Affiliation: College of Arts and Sciences, Department of Computer Science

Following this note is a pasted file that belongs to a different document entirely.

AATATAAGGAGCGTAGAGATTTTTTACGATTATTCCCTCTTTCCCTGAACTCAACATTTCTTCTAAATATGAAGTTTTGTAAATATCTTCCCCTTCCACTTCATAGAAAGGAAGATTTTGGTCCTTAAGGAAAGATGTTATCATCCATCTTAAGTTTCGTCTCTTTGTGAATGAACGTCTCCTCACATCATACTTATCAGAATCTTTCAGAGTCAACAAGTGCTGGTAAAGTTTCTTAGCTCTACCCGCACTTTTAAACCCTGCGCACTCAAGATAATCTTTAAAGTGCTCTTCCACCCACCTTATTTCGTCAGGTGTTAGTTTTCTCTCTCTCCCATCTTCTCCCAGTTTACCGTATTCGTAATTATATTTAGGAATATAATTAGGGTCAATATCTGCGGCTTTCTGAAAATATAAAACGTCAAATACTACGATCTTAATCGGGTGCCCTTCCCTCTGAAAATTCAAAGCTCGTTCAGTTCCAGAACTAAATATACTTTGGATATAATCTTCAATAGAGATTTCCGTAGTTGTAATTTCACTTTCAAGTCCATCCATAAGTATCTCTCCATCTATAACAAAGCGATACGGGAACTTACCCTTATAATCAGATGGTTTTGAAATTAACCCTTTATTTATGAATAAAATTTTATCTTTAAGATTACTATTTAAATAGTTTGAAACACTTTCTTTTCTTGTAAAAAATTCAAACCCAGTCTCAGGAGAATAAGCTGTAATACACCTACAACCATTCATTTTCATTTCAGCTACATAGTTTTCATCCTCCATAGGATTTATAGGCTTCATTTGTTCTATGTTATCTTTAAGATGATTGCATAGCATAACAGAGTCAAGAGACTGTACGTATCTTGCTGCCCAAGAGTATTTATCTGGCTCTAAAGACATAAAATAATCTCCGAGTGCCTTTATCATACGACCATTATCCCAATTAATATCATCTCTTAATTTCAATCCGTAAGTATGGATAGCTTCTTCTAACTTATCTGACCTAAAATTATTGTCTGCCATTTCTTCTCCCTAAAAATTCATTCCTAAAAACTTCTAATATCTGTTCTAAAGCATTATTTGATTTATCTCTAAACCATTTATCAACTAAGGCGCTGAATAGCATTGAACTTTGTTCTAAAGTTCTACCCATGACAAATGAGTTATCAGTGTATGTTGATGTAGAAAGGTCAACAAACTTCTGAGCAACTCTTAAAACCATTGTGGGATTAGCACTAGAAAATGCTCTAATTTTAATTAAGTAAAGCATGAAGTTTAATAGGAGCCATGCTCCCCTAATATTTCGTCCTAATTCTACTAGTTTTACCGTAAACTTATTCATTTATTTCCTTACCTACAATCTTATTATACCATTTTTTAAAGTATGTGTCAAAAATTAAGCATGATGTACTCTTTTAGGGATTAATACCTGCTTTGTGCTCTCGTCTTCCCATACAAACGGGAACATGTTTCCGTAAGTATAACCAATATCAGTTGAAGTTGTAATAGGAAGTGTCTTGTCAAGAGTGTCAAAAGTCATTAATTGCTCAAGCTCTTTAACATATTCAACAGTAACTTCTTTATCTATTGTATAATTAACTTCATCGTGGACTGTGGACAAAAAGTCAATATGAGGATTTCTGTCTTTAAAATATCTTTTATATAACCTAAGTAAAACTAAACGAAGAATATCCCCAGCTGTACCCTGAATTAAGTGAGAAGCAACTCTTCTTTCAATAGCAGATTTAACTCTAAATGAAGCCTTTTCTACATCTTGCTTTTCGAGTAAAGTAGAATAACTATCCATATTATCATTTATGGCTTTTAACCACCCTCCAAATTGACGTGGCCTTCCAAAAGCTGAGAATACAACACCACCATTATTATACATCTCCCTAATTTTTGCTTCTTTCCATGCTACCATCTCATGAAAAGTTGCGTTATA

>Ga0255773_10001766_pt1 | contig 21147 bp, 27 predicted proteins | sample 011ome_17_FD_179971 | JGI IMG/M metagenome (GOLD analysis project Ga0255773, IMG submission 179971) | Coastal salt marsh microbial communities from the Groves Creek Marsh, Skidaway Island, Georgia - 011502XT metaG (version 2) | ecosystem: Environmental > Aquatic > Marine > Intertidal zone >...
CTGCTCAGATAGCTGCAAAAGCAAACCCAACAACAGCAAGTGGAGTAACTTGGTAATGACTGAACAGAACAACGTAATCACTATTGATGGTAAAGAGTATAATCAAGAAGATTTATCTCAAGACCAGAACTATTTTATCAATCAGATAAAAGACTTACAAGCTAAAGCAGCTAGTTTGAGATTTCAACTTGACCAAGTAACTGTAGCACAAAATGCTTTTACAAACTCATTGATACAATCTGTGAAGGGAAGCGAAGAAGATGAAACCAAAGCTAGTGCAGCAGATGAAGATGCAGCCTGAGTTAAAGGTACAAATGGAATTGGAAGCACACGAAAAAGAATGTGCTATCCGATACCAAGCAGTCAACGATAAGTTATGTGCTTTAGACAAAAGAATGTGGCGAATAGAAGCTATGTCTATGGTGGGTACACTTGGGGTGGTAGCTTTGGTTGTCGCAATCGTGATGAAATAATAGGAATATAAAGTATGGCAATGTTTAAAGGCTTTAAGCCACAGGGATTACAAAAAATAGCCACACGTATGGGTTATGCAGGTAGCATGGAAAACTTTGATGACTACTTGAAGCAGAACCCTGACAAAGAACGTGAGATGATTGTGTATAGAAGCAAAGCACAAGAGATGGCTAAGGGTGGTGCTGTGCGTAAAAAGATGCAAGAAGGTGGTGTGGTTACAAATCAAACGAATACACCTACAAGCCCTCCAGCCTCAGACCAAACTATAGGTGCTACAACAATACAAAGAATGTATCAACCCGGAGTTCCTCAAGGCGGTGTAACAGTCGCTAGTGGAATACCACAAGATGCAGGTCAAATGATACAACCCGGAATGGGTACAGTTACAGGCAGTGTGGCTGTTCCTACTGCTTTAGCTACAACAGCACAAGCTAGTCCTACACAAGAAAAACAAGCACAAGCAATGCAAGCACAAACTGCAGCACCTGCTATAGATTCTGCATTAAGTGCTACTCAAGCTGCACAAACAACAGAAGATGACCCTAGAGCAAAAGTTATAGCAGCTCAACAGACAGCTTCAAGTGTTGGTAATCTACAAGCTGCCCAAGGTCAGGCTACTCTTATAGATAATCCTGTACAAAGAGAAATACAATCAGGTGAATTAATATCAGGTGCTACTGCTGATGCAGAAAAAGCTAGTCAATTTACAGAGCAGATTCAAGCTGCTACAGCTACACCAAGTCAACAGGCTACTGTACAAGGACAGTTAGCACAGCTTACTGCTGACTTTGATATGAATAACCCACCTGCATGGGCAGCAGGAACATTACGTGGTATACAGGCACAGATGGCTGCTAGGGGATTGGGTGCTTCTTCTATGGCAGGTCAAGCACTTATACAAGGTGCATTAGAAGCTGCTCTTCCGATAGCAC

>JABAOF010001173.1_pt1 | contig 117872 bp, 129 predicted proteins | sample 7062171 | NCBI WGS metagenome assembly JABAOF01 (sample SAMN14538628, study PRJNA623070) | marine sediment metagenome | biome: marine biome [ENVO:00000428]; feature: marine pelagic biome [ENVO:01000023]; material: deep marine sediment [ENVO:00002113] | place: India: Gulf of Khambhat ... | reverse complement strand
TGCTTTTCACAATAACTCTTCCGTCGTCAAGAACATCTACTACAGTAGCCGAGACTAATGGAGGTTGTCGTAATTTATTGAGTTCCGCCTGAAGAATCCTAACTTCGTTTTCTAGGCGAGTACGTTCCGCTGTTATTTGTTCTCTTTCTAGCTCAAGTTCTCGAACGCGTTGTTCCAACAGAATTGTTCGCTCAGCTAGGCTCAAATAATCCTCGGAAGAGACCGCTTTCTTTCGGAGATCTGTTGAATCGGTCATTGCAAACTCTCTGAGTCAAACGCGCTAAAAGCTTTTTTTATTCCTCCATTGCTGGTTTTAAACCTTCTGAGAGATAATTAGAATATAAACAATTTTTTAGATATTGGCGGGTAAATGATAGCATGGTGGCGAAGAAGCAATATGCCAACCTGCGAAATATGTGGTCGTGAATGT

Historically, research into subjective user experience in virtual environments has focused on presence, the feeling of "being there" in the virtual environment. Recently, Professor Mel Slater proposed that in addition to this feeling of being in the virtual space, researchers also need to consider the subjective feeling that the events depicted in the virtual environment appear real. He coined the terms Place Illusion (PI) and Plausibility Illusion (Psi), respectively, to refer to these subjective feelings. There exists a substantial amount of previous research applicable to PI, but very little regarding Psi. This dissertation fleshes out the concept of Plausibility Illusion by introducing new terminology, and reports on several experiments investigating the factors and effects of Psi. I demonstrate that Psi can be detected using existing presence measures, including questionnaires and physiological metrics. Of particular interest in these results is that factors contributing to Plausibility Illusion affected heart rate, with inconsistent behavior of the virtual environment leading to increased heart rate. I also demonstrate that study participants' individual differences affected how they interacted with a virtual environment, leading to different levels of Plausibility Illusion and, therefore, presence. I further demonstrate that, among the factors tested, the virtual body is the most important factor contributing to users' feelings of Plausibility Illusion, and that the coherence of the virtual scenario is the second most important factor. This shows it is feasible to determine a rank ordering of factors that affect users' sense of Plausibility Illusion in virtual environments, offering guidance to creators and developers.